Actor Tony Curtis dies – Lake County News-Sun
Actor Tony Curtis dies
By KEN RITTER Associated Press Writer Sep 30, 2010 12:26PM
HENDERSON, Nev. — Tony Curtis shaped himself from a 1950s movie heartthrob into a respected actor, showing a determined streak that served him well in such films as “Sweet Smell of Success,” “The Defiant Ones” and “Some like It Hot.”
The Oscar-nominated actor died Wednesday evening at age 85 of cardiac arrest at his home in the Las Vegas-area city of Henderson, Clark County Coroner Mike Murphy said Thursday.
Curtis began in acting with frivolous movies that exploited his handsome physique and appealing personality, but then steadily moved to more substantial roles, starting in 1957 in the harrowing show business tale “Sweet Smell of Success.”
In 1958, “The Defiant Ones” brought him an Academy Award nomination as best actor for his portrayal of a white racist who escaped from prison handcuffed to a black man, Sidney Poitier. the following year, he donned women’s clothing and sparred with Marilyn Monroe in one of the most acclaimed film comedies ever, Billy Wilder’s “Some like It Hot.”
His first wife was actress Janet Leigh of “Psycho” fame; actress Jamie Lee Curtis is their daughter.
“My father leaves behind a legacy of great performances in movies and in his paintings and assemblages,” Jamie Lee Curtis said in a statement Thursday. “He leaves behind children and their families who loved him and respected him and a wife and in-laws who were devoted to him. he also leaves behind fans all over the world.”
Curtis struggled against drug and alcohol abuse as starring roles became fewer, but then bounced back in film and television as a character actor.
His brash optimism returned, and he allowed his once-shiny black hair to turn silver.
Again he came back after even those opportunities began to wane, reinventing himself as a writer and painter whose canvasses sold for as much as $20,000.
“I’m not ready to settle down like an elderly Jewish gentleman, sitting on a bench and leaning on a cane,” he said at 60. “I’ve got a helluva lot of living to do.”
“He was a fine actor … I shall miss him,” said British actor Roger Moore, who starred alongside Curtis in TV’s “The Persuaders.”
“He was great fun to work with, a great sense of humor and wonderful ad libs,” Moore told Sky News. “We had the best of times.”
“Tony Curtis and Eddie Fisher in the same week. It’s very sad,” said actress and activist Marlo Thomas, who starred in the late-1960s sitcom “That Girl” and won Emmy, Golden Globe, Grammy and Peabody awards.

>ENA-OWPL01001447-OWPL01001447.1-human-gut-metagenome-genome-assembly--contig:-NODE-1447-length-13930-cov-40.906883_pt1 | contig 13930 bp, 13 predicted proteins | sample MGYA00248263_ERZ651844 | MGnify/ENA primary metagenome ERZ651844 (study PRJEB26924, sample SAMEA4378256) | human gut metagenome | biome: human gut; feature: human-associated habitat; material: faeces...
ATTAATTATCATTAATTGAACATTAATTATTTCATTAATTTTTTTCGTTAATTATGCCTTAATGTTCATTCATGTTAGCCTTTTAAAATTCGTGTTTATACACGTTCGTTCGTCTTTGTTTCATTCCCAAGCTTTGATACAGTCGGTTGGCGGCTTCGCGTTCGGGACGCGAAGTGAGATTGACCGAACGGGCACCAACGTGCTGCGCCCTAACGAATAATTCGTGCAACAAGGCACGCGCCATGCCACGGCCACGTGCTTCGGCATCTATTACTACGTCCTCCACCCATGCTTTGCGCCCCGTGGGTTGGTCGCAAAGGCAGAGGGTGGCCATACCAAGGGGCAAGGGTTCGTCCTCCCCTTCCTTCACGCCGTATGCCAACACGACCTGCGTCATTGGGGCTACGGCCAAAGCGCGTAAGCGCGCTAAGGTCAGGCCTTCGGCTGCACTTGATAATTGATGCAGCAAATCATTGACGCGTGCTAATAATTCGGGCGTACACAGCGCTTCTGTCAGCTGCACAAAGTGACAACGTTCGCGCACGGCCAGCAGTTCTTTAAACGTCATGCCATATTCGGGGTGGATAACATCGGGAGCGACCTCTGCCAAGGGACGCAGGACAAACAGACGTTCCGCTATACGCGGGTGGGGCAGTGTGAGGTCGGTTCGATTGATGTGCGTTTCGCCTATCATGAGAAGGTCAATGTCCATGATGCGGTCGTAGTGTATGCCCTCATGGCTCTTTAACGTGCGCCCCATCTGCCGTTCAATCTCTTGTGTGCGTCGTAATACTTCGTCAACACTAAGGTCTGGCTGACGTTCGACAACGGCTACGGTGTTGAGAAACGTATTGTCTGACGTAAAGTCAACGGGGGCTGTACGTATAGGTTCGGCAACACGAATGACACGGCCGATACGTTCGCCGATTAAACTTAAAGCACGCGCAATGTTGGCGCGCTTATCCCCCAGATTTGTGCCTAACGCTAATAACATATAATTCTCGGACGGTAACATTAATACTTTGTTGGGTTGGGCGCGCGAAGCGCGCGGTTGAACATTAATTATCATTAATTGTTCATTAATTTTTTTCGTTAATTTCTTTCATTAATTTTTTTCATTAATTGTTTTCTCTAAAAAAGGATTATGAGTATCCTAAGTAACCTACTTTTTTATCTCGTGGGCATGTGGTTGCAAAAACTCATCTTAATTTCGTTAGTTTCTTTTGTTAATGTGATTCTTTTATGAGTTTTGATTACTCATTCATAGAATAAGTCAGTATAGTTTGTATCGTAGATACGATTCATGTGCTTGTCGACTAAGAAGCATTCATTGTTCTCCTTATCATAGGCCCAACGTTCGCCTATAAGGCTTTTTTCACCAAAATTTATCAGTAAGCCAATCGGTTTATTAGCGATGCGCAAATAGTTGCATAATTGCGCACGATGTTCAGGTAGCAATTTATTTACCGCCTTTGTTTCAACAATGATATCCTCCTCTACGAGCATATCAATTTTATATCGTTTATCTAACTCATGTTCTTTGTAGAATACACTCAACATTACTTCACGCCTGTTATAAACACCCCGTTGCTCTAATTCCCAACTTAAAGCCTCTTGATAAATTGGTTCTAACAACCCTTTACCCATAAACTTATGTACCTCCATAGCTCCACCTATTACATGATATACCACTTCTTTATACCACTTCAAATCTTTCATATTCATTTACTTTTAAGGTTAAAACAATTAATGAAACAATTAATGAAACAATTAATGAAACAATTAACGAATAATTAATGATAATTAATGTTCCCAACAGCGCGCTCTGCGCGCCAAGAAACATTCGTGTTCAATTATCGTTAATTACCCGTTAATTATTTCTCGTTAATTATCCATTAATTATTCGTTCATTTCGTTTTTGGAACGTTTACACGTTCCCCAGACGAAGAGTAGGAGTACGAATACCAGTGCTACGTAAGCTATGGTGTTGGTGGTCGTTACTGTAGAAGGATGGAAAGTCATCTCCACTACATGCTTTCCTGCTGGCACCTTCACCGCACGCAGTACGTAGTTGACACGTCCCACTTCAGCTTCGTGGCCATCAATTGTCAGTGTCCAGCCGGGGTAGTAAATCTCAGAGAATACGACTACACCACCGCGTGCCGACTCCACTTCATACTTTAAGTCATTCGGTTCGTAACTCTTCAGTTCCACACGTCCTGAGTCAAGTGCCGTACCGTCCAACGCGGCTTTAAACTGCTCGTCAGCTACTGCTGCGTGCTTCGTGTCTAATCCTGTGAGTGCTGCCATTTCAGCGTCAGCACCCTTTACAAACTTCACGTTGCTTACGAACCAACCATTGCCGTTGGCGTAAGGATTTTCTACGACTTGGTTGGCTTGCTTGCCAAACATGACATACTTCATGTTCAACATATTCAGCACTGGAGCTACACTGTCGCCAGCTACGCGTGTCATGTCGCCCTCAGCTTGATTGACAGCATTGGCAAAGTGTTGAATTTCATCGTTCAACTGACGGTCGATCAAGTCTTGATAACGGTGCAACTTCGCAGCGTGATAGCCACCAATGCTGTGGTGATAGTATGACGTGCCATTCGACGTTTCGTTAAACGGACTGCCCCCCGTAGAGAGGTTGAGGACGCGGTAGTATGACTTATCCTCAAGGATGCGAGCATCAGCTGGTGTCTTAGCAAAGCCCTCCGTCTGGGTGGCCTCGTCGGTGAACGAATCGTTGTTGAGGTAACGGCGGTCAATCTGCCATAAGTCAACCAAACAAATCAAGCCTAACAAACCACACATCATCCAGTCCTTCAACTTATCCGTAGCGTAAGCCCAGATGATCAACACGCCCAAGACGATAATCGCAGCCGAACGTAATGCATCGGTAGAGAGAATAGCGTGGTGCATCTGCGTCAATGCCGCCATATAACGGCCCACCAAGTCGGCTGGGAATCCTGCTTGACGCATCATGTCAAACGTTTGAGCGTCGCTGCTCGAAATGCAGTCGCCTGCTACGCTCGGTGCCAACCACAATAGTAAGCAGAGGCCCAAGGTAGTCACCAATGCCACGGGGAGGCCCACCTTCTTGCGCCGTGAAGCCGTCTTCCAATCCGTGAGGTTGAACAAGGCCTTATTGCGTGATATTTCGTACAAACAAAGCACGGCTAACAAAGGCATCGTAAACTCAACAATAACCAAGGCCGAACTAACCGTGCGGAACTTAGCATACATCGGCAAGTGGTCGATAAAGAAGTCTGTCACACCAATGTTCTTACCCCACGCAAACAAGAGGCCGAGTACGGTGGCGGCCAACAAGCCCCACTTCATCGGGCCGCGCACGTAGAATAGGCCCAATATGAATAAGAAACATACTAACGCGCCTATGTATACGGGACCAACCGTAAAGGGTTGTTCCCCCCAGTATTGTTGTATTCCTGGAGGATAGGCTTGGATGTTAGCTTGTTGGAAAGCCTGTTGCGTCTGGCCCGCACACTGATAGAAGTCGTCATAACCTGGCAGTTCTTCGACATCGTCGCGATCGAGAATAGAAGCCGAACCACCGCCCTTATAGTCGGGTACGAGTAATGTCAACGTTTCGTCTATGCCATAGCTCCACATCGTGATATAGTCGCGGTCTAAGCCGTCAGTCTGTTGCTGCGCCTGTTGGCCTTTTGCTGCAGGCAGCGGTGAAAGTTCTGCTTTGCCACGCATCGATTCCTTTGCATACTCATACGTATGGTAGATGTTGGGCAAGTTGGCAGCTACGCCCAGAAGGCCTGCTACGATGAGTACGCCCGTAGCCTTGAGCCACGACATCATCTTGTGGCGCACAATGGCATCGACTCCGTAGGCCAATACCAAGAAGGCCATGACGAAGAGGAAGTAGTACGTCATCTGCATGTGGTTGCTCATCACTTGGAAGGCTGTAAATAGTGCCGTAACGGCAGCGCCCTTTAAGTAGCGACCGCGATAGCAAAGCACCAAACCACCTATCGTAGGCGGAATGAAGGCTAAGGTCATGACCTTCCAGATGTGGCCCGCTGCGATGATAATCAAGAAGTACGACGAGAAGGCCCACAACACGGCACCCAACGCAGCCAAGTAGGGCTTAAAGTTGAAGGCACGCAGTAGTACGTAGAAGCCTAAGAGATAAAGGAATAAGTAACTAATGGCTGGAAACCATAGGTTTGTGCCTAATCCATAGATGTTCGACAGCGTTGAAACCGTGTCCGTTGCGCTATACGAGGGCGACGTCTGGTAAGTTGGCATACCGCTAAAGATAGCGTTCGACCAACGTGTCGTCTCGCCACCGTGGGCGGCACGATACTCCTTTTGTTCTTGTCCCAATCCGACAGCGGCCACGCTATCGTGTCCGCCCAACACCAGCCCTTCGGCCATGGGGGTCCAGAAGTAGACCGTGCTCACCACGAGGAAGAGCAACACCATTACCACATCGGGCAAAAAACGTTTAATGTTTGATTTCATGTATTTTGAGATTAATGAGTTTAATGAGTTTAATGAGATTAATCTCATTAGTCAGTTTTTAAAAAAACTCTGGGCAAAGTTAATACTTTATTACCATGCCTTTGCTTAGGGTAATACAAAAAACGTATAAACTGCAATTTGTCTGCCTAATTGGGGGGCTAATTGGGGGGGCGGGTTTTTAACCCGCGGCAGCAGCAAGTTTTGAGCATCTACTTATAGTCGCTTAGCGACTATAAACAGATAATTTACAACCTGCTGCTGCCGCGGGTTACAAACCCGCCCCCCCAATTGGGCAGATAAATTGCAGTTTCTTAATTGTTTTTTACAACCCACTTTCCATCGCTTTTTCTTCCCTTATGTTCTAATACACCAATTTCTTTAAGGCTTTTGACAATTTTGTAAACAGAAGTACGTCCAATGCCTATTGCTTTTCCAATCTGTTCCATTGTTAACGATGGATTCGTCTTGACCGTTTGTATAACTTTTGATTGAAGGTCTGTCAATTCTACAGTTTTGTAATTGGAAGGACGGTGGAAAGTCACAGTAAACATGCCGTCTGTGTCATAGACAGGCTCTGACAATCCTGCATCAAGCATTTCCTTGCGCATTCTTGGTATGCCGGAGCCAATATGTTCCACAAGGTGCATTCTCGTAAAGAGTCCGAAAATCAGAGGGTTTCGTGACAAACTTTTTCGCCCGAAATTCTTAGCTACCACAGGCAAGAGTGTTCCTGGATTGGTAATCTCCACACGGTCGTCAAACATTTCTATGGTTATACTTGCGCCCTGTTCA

“He was funny, so very funny, very talented and a great spirit,” Thomas said of Curtis. “I found him to be a darling guy.”
Curtis perfected his craft in forgettable films such as “Francis,” “I was a Shoplifter,” “No Room for the Groom” and “Son of Ali Baba.”
He first attracted critical notice as Sidney Falco, the press agent seeking favor with a sadistic columnist, played by Burt Lancaster, in the 1957 classic “Sweet Smell of Success.”
In her book “Kiss Kiss Bang Bang,” Pauline Kael wrote that in the film, “Curtis grew up into an actor and gave the best performance of his career.”
Other prestigious films followed: Stanley Kubrick’s “Spartacus,” “Captain Newman, M.D.,” “The Vikings,” “Kings Go Forth,” “Operation Petticoat” and “Some like It Hot.” he also found time to do a voice acting gig as his prehistoric lookalike, Stony Curtis, in an episode of “The Flintstones.”
“The Defiant Ones” remained his only Oscar-nominated role.
In 2000, an American Film Institute survey of the funniest films in history ranked “Some like It Hot” at No. 1. Curtis — famously imitating Cary Grant’s accent — and Jack Lemmon play jazz musicians who dress up as women to escape retribution after witnessing a gangland massacre.
Marilyn Monroe was their co-star, and he and Lemmon were repeatedly kept waiting as Monroe lingered in her dressing room out of fear and insecurity. Curtis fumed over her unprofessionalism. when someone remarked that it must be thrilling to kiss Monroe in the film’s love scenes, the actor snapped, “It’s like kissing Hitler.” In later years, his opinion of Monroe softened, and in interviews he praised her unique talent.
After his star faded in the late 1960s, Curtis shifted to lesser roles. with jobs harder to find, he fell into drug and alcohol addiction.
He recovered in the early ‘80s after a 30-day treatment at the Betty Ford Center in Rancho Mirage, Calif.
“Mine was a textbook case,” he said in a 1985 interview. “My life had become unmanageable because of booze and dope. Work became a strain and a struggle. Because I didn’t want to face the challenge, I simply made myself unavailable.”
One role during that era of struggle did bring him an Emmy nomination: his portrayal of David O. Selznick in the TV movie “The Scarlett O’Hara War,” in 1980.
He remained vigorous following heart bypass surgery in 1994, although his health had declined in recent years.
Curtis took a fatherly pride in daughter Jamie’s success. They were estranged for a long period, then reconciled. “I understand him better now,” she said, “perhaps not as a father but as a man.”
He also had five other children. Daughters Kelly, also with Leigh, and Allegra, with second wife Christine Kaufmann, also became actresses. His other wives were Leslie Allen, Lisa Deutsch and Jill VandenBerg, whom he married in 1998.
He had married Janet Leigh in 1951, when they were both rising young stars; they divorced in 1963.
Curtis was born Bernard Schwartz in the Bronx in 1925, the son of Hungarian Jews who had emigrated to the United States after World War I.